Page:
Tag Archives: sci fi

Nerds Fail to Seal the Deal at Atl Sci Fi Convention

I swear I have a rubber in here somewhere. (from: http://www.flickr.com/photos/anitasarkeesian/)

The 24th annual Dragon*Con event wrapped up in Atlanta this weekend, leaving some nerds wondering “did I just miss my chance to score?” Thank goodness for Craigslist Missed Connections:

Hottest guy at Dragon Con! – w4m – 27
Date: 2010-09-06, 11:01PM EDT
Captain. Jack. Sparrow. I hit on you (in front of my date) at the Hyatt bar. Please reply to this if you’d be interested in hearing what I *didn’t* get to say…

Dragon*Con; You were Wolverine, and I was Poison Ivy – w4m – 25 (Marriott, Atlanta, GA)
Date: 2010-09-07, 4:16PM EDT
I can’t figure out why I left without getting your contact information. I know your name is Dan, and you make leather jackets. You were the best Wolverine I’ve ever seen. We talked for a while, just standing in the crowd. I wish I could find a picture of us. Hopefully, I’ll see you at another convention soon. :)

Spencer, I need a hug. – w4m – 28 (Dragon*Con)
Date: 2010-09-06, 11:31PM EDT
If I had a TARDIS, I’d go back and make myself ask you to dinner. Temporal paradoxes be damned.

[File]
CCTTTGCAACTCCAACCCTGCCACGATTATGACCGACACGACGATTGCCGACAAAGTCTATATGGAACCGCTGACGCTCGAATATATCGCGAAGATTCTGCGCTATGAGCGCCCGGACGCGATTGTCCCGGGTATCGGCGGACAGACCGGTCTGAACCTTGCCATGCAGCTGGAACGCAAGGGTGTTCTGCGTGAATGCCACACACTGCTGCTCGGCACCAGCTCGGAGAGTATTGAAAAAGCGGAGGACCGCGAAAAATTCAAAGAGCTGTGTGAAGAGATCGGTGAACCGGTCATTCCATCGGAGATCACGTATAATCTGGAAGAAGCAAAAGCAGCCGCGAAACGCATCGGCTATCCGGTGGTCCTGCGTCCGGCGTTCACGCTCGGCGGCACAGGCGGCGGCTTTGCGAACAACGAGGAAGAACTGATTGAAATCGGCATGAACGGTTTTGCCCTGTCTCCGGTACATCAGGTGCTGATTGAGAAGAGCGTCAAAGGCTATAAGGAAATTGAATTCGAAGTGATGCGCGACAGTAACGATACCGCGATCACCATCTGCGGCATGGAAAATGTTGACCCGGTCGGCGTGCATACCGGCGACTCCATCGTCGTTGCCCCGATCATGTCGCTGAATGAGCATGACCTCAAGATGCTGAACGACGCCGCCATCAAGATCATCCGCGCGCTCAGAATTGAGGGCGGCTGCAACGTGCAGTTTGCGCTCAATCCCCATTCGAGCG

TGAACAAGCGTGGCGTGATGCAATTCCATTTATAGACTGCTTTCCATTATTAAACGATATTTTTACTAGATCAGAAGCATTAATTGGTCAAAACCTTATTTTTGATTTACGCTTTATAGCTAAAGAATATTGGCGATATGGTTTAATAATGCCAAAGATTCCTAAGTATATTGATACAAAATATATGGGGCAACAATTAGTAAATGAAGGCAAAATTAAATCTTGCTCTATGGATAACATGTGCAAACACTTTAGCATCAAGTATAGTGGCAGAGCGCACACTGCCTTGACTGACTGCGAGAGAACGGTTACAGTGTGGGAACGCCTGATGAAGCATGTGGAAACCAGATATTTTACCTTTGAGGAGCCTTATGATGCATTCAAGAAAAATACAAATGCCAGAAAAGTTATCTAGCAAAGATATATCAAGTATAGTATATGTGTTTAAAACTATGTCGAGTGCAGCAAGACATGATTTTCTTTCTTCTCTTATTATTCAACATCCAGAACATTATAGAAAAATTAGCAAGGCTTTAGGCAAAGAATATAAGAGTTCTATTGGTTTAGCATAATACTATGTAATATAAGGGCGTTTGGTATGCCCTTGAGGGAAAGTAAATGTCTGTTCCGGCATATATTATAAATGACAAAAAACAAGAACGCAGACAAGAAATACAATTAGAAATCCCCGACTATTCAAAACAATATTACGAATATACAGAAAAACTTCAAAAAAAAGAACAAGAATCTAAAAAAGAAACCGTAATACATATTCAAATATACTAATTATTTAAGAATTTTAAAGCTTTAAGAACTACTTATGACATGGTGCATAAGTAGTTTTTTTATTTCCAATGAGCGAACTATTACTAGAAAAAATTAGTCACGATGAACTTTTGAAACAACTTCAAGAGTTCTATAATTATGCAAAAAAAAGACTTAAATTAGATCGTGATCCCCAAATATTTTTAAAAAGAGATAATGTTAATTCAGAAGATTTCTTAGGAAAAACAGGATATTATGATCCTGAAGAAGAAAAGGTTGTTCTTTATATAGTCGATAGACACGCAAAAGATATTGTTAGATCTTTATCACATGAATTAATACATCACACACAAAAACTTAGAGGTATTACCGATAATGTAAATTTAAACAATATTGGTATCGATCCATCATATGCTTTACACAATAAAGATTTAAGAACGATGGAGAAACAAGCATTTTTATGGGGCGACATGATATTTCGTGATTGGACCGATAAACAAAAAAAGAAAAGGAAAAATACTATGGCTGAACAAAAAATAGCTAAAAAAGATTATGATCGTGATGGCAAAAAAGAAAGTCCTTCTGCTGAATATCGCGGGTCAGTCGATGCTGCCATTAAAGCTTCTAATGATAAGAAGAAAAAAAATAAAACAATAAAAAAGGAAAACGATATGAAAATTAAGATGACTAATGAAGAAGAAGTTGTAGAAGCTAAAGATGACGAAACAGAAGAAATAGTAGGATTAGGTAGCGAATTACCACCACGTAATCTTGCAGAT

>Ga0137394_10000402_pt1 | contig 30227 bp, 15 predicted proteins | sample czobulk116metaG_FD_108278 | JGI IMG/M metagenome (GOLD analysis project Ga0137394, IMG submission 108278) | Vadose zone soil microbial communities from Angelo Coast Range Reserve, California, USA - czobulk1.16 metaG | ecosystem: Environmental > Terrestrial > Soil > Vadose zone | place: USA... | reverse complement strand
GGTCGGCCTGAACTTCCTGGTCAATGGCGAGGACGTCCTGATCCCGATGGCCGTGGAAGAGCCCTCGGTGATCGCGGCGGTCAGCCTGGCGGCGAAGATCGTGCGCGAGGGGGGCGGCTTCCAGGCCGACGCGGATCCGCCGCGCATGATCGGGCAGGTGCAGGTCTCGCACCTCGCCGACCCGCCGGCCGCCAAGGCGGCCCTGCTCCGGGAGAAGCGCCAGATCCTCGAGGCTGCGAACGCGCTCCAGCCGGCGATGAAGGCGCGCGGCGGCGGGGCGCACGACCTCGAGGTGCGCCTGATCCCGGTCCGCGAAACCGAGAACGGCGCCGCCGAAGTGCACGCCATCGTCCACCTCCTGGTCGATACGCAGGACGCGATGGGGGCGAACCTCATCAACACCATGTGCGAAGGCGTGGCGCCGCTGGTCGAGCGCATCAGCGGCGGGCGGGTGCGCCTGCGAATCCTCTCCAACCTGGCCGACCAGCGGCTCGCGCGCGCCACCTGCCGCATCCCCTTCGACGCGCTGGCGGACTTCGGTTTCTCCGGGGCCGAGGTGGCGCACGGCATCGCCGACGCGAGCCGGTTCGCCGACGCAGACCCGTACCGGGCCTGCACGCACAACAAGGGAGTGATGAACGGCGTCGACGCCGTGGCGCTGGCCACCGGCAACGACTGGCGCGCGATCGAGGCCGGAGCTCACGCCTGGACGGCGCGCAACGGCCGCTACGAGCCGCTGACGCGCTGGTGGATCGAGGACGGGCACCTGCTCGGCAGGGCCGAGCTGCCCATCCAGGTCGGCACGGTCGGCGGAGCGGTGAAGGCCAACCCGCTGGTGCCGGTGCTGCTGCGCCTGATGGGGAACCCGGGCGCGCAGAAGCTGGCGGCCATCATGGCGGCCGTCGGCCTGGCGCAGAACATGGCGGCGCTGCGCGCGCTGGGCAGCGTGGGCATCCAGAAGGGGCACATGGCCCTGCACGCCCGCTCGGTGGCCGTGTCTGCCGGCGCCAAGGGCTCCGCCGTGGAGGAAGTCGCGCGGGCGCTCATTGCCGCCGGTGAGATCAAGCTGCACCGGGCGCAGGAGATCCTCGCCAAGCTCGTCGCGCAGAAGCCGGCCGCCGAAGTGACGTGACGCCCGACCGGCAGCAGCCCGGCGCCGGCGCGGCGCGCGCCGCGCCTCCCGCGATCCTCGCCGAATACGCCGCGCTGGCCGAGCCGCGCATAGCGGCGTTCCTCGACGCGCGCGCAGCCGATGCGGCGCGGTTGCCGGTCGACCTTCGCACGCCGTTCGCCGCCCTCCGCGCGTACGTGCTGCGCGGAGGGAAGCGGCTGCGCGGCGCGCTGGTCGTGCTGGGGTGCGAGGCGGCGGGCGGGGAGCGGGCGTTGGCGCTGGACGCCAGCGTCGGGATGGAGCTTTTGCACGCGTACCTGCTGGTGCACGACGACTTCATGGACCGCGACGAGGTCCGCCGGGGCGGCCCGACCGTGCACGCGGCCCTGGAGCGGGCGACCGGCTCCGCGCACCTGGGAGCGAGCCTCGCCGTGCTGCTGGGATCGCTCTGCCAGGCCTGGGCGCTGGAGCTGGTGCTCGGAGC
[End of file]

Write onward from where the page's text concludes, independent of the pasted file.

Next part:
More after the jump.

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SciFi 101 — A Quickie with Isaac Asimov

The Unhappy Mediator is on a bit of a Science Fiction kick right now. Think Yevgeny Zamyatin’s 1920 novel We. A longtime Vonnegut devotee, I never got much more scifi-y in my literature reading than his books, or the first Hitchhiker’s Guide, until now. (This is assuming that Marquez’s Magical Realism and Kafka’s, uh, Kafka-ness don’t count. Which they don’t.)

The thing that set these wheels in motion was Isaac Asimov’s seminal short story “The Last Question” (1956), which I read as an intro to the genre upon recommendation from a wind-harvesting, RPG-mastering friend of mine. (True.) I devoured the piece with relish (figurative), reveling in the minimalist approach to a central theme of infinite proportions. For me it was definitely a gateway tale, and I’m likely on my way to a full-blown habit. But as a standalone work it’s a quick and interesting read, whether you own a worn out paperback copy of Dune (psst), or you once beat up a kid for owning a worn out paperback copy of Dune.

For those who’ve read it, here’s a chance to revisit it. And for those who’d never consider a story like this, take 15 minutes and give it looksee. It may not be your literary cup of tea, but it might just get you thinking. Plus, it starts off with two guys getting hammered and feeling brilliant — who can’t relate to that?

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